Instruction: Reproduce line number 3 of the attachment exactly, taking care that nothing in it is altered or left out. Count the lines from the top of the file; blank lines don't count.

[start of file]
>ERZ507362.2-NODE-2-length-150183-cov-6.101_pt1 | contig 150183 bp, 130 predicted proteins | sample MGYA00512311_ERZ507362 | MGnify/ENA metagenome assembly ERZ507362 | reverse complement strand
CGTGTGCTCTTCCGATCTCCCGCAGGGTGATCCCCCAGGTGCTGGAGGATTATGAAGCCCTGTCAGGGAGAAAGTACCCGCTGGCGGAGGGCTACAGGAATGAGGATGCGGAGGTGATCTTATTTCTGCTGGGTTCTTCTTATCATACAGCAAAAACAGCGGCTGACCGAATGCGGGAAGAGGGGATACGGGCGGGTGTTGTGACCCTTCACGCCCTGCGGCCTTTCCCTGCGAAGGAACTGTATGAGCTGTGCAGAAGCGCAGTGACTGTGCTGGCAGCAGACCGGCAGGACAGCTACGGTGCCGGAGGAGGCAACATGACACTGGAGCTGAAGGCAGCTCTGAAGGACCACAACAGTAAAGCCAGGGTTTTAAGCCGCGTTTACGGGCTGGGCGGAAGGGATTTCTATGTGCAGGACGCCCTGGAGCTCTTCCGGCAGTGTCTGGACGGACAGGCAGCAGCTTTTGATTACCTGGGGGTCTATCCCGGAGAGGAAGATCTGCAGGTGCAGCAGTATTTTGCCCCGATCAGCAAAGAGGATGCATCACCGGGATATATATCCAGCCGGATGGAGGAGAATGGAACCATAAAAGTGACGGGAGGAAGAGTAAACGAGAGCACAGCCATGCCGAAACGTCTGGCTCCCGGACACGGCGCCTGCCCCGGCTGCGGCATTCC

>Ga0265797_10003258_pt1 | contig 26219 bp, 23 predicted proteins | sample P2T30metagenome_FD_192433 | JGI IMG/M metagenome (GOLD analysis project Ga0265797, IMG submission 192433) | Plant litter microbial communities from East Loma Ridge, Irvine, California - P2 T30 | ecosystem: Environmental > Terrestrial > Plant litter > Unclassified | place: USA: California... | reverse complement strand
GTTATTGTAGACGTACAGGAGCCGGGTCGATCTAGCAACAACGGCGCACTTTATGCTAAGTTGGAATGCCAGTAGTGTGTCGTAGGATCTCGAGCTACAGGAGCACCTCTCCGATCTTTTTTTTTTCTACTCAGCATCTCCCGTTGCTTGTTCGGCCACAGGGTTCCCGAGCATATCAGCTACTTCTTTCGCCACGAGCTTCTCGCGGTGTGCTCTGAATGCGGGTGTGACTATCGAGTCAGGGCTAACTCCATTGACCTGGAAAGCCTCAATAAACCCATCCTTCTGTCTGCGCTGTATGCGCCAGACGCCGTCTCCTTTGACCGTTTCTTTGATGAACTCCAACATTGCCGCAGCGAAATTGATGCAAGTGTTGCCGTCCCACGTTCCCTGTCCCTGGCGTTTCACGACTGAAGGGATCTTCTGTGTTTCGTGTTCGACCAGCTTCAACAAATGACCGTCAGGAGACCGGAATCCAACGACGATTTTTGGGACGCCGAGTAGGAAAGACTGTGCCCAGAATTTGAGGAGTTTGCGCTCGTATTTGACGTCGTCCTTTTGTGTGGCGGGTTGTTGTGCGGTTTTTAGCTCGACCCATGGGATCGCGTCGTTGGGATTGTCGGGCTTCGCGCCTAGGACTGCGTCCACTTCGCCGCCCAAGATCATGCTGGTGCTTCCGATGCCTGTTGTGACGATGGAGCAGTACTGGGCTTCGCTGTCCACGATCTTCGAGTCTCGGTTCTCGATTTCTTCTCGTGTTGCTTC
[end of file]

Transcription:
>Ga0265797_10003258_pt1 | contig 26219 bp, 23 predicted proteins | sample P2T30metagenome_FD_192433 | JGI IMG/M metagenome (GOLD analysis project Ga0265797, IMG submission 192433) | Plant litter microbial communities from East Loma Ridge, Irvine, California - P2 T30 | ecosystem: Environmental > Terrestrial > Plant litter > Unclassified | place: USA: California... | reverse complement strand